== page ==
Courtesy of Paramount Pictures
Courtesy of Paramount Pictures
Ben-Hur had his chariot, but Russell Crowe brings his own brand of Roman machismo to the Colosseum in “Gladiator.”
If you miss spending time in the Eternal City, get a taste of la dolce vita with these movies about Rome.
Rome, perhaps more than any other city, is built layer upon layer over its past. A ruin from ancient Rome can be found magnificently crumbling between an office building from the Mussolini era and a sleek apartment block. Filmmakers like Fellini and Ridley Scott have captured the magic of Rome—the buzz of Vespas, the parade of Roman soldiers, the grandeur and squalor existing side by side. Visiting Rome, which we can’t do right now (at least, not in person), is the best way to experience it, but we’re summoning its unique vibe through these films, where the Eternal City plays a leading role; all are available to stream on Netflix, Amazon, and more. So stir up a Negroni and settle in for an evening watching these movies set in Rome.
Lies! Deceit! Murder! Jude Law in resort wear! There are many reasons you’ll be enthralled by this film adaptation of a Patricia Highsmith psychological thriller novel, but the sun-soaked Italian landscapes bursting with color stand out as the most impressive. Positano and villages on the islands of Ischia and Procida were used as filming locations for the fictional town of Mongibello, where most of the film takes place, but some of the film’s most pivotal scenes take place in Rome, including at the Piazza di Spagna and Le Grand Hotel. The scene where Matt Damon’s character overlooks the ruins of the Roman Forum at sunset will make you long for your next visit to the Eternal City. –Ciera Velarde, Newsletter engagement editor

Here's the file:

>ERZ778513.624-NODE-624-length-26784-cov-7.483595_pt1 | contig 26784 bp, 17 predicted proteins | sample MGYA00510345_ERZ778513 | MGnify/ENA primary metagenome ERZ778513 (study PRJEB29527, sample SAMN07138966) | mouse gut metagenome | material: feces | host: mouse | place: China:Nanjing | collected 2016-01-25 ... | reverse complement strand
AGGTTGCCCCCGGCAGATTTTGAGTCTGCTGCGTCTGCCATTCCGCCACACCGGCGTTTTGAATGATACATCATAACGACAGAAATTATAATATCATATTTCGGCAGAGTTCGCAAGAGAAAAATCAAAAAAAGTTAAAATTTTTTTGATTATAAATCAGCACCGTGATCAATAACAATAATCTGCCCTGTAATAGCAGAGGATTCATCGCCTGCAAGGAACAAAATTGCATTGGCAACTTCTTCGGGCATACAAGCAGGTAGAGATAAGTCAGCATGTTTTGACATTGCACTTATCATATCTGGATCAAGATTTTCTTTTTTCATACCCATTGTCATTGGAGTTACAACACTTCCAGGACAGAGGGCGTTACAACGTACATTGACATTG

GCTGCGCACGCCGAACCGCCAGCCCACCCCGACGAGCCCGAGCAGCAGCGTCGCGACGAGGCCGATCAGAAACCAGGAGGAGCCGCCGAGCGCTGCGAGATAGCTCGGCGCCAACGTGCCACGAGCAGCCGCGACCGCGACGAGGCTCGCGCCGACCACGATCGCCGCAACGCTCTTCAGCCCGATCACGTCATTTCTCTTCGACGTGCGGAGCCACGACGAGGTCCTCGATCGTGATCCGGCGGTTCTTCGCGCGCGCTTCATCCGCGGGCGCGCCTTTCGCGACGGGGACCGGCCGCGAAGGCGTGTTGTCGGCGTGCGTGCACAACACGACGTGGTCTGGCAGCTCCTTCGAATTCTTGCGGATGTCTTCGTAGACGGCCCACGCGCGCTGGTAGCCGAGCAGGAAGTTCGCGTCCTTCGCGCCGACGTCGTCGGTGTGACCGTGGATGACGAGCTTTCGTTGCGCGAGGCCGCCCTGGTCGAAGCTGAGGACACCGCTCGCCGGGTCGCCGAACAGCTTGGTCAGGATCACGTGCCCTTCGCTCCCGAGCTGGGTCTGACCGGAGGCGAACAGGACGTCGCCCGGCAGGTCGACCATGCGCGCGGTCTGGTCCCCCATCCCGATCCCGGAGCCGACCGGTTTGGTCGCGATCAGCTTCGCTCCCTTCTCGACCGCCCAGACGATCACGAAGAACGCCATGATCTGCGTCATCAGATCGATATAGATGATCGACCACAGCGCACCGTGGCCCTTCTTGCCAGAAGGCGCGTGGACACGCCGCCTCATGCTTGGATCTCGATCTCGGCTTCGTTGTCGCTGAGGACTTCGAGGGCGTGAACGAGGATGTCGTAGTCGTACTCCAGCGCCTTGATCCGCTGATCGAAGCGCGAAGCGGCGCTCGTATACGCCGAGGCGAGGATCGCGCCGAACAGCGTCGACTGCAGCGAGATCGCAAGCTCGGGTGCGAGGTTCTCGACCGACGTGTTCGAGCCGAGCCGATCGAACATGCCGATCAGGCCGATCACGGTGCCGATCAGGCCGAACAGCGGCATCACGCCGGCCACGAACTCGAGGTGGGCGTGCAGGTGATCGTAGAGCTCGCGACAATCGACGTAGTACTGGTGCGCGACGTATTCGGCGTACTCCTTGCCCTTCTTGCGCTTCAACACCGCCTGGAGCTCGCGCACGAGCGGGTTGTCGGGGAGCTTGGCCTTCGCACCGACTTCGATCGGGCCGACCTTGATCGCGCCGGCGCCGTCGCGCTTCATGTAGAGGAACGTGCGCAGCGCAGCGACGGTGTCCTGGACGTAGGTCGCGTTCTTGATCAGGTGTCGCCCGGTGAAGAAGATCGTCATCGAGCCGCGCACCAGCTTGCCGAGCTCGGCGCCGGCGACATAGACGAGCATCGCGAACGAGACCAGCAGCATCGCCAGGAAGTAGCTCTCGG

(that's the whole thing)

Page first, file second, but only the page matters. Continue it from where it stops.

You’ll be captivated by the swinging vision of postwar Rome revealed right from the opening sequence of La Dolce Vita: First a shot of a statue of Christ flies through the air, then the camera pulls back to show it dangling from a helicopter, which ferries it across the Roman skyline. The camera then pans to reveal the pilot and male passengers of another helicopter that follows the statue; they’re ogling some bikini-clad women sunbathing (while smoking and dancing) on a rooftop. The black-and-white movie follows the dreamy and world-weary journalist Marcello Rubini (played by the dreamy and talented Marcello Mastroianni) in his search for happiness and meaning in a hectic and aimless life. In the most famous scene, Anita Ekberg dances ecstatically in the Trevi Fountain. —Ann Shields, Managing editor, travel guides